She went downstairs and called Mr. Untermeyer, the lawyer. After that she rinsed the cleanser out of the sink without bothering to scrub first. Her routine was irrevocably broken, maybe forever in this house. She went to the utility room and put on her wig. Without tea or toast or the newspaper, she sat at the kitchen table and waited for what would happen next.
The two policemen arrived first. They came into the foyer, the shorter one hanging back as the taller one, who was carrying a clipboard, glanced at her then let his eyes roam around leisurely, taking in the stairway, the hallway that led to the back, the rooms off to both sides of the foyer, even the ceiling. The shorter one stared at her and continued to do so while the other one stepped through the open pocket doors into the left front parlor. Delzora watched him, uncomfortable under the short one's scrutiny. He went no farther than just inside the parlor, made another survey there, and returned to the foyer.
"Where's the body—the deceased, ma'am?" He was looking up the stairway.
"Up there," Delzora said.
She led them upstairs and stayed in the hall while they went into Althea's bedroom. When they came out, the tall one walked the length of the wide hall, his footsteps heavy on the hardwood floors, stopping at the doorway to each room. With his head inside the door of what once had been Althea's niece's bedroom, left as it was when the niece moved out, he asked, "Did she live alone?"
Delzora nodded, then said, "Yes," since he wasn't looking at her.
He lingered for a moment at the bottom of the narrower stairway to the third floor but did not go up. Instead he led the way back downstairs. The short one followed Delzora and stayed behind her when they got to the foyer.
The tall one asked her to give her full name and spell it, writing on his clipboard as she did. He then asked for her address and her age. Next he wanted to know how long she'd been employed there.
"'Bout thirty years," she said.
He paused longer than it took to write, but he did not look up; he would not meet her eyes, and the other one remained behind her, out of her sight. "How'd you get into the house?"
"I got a key."
Another pause. "How long have you had the key?"
"'Bout thirty years."
He paused so long this time that Delzora wondered if he was waiting for her to revise her answer. She was beginning to feel accusation in his pauses.
"Who gave you the key?"
Who the hell did he think gave her the key? But she said quietly, "Miz Dum'ville."
When Mr. Untermeyer arrived, in his seersucker suit, blotting perspiration from his upper lip with a square of white handkerchief, the officer asked him some of the same questions, no trouble meeting his eyes: Did he know how long Mrs. Monroe had worked for Mrs. Dumondville? Was he aware that she had a key to the house? Mr. Untermeyer glanced quickly at Delzora before he told the officer that Mrs. Monroe was not just an employee of Mrs. Dumondville but a trusted friend of long standing.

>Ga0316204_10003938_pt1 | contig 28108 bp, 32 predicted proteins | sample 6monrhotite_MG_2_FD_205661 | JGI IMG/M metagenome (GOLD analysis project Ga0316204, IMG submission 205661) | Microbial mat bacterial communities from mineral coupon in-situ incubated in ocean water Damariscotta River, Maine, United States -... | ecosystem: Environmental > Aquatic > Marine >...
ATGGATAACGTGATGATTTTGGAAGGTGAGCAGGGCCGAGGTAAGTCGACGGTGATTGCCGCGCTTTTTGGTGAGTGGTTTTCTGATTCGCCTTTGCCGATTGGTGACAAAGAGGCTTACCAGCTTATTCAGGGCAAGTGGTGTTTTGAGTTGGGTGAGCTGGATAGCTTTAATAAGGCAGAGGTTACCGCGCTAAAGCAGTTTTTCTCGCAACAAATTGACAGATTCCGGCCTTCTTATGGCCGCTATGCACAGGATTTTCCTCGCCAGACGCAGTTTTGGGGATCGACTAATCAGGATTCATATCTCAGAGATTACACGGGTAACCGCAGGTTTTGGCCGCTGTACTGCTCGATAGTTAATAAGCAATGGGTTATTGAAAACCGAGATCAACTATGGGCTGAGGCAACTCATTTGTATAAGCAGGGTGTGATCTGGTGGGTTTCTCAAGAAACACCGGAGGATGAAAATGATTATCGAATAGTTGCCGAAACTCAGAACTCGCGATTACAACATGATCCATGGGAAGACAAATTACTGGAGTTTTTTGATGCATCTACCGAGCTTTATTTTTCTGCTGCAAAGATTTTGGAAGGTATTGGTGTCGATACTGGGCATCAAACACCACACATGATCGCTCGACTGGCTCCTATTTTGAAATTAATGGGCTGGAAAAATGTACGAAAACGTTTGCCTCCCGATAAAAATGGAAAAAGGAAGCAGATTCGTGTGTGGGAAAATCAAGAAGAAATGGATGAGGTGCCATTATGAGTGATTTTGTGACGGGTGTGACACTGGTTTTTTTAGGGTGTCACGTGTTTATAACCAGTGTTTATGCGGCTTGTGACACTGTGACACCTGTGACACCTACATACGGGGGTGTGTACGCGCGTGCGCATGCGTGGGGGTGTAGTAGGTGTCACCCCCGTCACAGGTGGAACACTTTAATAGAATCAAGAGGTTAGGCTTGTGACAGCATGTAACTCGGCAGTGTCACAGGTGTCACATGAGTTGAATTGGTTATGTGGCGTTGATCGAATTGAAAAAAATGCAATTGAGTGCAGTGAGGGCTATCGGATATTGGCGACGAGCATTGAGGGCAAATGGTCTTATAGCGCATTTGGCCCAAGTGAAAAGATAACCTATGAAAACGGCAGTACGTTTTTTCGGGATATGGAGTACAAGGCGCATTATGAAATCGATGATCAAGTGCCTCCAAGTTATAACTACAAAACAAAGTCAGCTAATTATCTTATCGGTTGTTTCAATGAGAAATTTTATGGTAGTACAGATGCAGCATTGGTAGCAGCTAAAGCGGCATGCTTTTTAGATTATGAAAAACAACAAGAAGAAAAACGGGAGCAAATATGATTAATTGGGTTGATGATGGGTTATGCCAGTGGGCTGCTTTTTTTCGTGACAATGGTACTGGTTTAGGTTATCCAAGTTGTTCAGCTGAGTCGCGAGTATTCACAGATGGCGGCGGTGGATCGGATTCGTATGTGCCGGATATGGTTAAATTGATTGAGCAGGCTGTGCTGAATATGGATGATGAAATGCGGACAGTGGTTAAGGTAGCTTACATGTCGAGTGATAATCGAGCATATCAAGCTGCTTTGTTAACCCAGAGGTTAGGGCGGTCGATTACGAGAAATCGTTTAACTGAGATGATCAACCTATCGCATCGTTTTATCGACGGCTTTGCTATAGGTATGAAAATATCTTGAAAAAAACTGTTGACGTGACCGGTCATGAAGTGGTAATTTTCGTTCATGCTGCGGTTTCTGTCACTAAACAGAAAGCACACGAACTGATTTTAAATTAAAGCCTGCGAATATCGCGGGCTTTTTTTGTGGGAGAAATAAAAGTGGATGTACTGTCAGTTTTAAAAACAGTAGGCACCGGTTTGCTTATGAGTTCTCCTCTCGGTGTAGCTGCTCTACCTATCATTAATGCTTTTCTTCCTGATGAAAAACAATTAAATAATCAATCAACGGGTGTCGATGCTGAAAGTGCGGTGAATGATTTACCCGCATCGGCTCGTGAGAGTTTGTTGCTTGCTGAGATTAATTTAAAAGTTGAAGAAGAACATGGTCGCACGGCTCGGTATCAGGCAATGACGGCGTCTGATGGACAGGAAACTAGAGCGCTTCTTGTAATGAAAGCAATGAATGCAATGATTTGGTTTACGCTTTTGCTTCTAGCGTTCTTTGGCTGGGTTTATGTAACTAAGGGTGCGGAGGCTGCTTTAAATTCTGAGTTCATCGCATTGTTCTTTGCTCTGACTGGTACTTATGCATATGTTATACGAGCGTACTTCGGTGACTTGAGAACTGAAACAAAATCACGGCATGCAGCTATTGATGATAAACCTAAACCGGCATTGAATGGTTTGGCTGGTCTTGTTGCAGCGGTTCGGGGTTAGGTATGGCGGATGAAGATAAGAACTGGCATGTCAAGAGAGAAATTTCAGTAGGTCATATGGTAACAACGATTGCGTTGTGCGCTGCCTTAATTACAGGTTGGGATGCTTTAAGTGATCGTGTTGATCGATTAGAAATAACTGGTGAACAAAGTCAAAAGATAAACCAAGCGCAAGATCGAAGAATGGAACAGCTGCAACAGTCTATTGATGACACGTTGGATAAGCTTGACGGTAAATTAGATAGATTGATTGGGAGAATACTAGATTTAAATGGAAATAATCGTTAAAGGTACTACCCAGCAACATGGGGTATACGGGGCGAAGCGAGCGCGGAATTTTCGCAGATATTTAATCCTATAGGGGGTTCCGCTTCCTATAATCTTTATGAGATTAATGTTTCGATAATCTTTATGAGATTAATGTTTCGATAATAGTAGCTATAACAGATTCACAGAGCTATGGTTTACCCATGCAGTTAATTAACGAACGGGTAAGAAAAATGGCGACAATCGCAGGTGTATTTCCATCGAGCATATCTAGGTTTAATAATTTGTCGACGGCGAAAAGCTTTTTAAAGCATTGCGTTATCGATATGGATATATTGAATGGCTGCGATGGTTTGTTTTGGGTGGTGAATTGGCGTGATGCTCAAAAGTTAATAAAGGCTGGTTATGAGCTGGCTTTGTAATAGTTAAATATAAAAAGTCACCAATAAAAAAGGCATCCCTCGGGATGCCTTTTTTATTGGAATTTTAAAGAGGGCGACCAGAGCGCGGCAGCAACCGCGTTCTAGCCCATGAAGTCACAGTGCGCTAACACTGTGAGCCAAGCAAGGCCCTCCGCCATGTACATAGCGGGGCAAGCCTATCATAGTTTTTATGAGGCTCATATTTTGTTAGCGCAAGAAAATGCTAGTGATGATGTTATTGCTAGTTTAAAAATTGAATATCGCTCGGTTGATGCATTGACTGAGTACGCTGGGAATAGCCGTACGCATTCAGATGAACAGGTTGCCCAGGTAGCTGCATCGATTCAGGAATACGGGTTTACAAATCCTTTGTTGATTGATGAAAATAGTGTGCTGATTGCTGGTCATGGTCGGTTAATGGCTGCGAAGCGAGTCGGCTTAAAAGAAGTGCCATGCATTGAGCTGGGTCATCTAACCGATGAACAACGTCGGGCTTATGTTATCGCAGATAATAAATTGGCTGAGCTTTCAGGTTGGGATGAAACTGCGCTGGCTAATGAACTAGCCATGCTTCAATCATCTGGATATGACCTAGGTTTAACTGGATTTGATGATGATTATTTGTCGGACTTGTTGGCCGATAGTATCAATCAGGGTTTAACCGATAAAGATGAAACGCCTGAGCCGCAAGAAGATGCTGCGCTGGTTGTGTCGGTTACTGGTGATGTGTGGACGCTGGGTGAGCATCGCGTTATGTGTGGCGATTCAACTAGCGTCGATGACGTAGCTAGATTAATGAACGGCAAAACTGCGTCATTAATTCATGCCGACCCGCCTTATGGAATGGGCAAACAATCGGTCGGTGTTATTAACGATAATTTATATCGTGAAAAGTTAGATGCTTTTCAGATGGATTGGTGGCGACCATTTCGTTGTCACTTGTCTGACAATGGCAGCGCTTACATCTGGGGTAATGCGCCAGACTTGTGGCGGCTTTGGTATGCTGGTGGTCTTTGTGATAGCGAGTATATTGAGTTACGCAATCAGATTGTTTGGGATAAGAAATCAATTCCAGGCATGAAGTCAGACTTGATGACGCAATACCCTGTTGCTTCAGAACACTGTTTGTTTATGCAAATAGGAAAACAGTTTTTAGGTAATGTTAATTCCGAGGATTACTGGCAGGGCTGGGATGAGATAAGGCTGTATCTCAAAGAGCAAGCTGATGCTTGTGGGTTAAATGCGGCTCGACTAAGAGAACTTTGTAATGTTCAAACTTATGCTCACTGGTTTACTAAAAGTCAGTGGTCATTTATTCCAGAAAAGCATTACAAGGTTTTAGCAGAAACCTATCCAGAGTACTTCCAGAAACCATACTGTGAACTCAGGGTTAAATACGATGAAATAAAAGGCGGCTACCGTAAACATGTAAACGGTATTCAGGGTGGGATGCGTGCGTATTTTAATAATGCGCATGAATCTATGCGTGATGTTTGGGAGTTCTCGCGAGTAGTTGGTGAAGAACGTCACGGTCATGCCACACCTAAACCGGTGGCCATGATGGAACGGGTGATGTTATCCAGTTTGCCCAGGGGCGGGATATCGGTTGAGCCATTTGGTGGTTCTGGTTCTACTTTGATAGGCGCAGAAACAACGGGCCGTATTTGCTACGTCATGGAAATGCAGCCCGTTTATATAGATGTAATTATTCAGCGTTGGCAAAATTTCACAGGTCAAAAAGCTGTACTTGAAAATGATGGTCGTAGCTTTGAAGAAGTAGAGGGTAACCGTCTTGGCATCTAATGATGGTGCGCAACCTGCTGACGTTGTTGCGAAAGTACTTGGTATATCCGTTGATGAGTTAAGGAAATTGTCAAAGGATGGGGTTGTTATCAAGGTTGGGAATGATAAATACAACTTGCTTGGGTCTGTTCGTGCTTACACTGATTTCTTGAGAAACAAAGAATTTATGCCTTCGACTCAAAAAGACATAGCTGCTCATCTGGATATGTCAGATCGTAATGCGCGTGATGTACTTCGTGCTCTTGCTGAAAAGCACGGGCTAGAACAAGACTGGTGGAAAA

Awkwardly, this mismatched group waited for the medical examiner. He looked at the body and said he was certain further examination would show Mrs. Dumondville had died from natural causes. The policemen thanked Mr. Untermeyer for his time. They told him they would keep him informed. They said nothing to Delzora.
After the body was taken away, Mr. Untermeyer and Delzora sat in the front parlor, she on the edge of the red brocade sofa, he on a side chair. He was solicitous, telling Delzora he hoped she hadn't undergone too much of a shock; telling her he would call Mrs. Dumondville's niece, who now owned the house; asking her if she would get it ready for the niece.
"It's ready,' Delzora said, her hands folded in her lap. "I work here every day. I keep it ready."
Mr. Untermeyer cleared his throat. "I can't guarantee that Mrs. Dumondville's niece will keep you on," he told her in his genteel southern accent.
Did he think she was a fool? Why would he think she expected him to guarantee her anything? She said nothing to him, but she decided the policeman was more tolerable with his outright dislike than Mr. Untermeyer with his asinine concern.
At five o'clock, as was her habit, Delzora left work. She was picked up by the same young man who dropped her off every morning. He drove up in a gleaming white Cadillac with custom Continental kits built into the front fenders and spiked hubcaps that looked dangerous. He was wearing tight, bright-blue leather pants and a matching vest without a shirt on underneath it.
He opened the back door for Delzora as she came down the walkway in front of the house.
"Don't you never come pick me up again without no proper shirt on, Dexter, do you hear?" Delzora said to him.
"You look like a pimp from the Quarters, all got up like that."
Dexter held the door for her silently while she settled herself like a queen on tomato-red crushed velour behind dark tinted windows. Then her carriage pulled out, traveling a stately ten miles an hour down Convent Street under a canopy of graceful oaks. Behind the oaks were the houses of the rich, set back from the clean street and surrounded by emerald-green lawns and artful landscaping. The white Cadillac was as out of place here as an Iowa prize pig on a stroll.
The canopy of graceful oaks was broken as the car reached the intersection of St. Charles Avenue. The avenue was the buffer zone between the very rich and the very poor. Across it the canopy resumed. A block farther the Convent Street Housing Project began.